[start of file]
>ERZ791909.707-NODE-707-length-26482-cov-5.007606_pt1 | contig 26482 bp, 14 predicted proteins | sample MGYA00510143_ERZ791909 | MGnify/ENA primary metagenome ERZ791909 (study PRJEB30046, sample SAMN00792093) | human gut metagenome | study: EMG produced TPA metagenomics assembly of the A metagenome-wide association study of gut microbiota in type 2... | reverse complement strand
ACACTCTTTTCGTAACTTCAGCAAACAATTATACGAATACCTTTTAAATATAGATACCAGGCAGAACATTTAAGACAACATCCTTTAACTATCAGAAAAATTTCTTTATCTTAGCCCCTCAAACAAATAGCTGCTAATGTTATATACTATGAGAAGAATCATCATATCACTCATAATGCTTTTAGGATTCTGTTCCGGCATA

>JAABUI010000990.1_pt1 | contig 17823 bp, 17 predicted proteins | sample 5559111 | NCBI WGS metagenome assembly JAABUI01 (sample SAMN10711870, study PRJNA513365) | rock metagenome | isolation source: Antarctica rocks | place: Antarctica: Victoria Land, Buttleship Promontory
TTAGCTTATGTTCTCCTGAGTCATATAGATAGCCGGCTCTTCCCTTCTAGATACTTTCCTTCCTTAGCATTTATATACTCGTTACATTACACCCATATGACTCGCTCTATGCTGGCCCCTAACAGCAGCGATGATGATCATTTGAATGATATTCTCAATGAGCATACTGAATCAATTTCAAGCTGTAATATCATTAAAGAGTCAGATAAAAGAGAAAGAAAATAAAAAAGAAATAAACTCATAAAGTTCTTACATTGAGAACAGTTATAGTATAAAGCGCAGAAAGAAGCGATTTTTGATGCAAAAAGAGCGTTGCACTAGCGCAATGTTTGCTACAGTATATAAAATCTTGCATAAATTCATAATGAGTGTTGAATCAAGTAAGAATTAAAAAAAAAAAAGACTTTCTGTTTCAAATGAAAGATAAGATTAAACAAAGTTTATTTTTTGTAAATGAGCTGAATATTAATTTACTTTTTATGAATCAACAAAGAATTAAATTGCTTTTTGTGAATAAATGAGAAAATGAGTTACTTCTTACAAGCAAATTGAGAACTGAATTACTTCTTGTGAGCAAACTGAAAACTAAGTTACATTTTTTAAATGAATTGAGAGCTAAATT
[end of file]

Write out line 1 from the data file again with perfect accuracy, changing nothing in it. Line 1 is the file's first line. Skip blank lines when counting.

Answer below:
>ERZ791909.707-NODE-707-length-26482-cov-5.007606_pt1 | contig 26482 bp, 14 predicted proteins | sample MGYA00510143_ERZ791909 | MGnify/ENA primary metagenome ERZ791909 (study PRJEB30046, sample SAMN00792093) | human gut metagenome | study: EMG produced TPA metagenomics assembly of the A metagenome-wide association study of gut microbiota in type 2... | reverse complement strand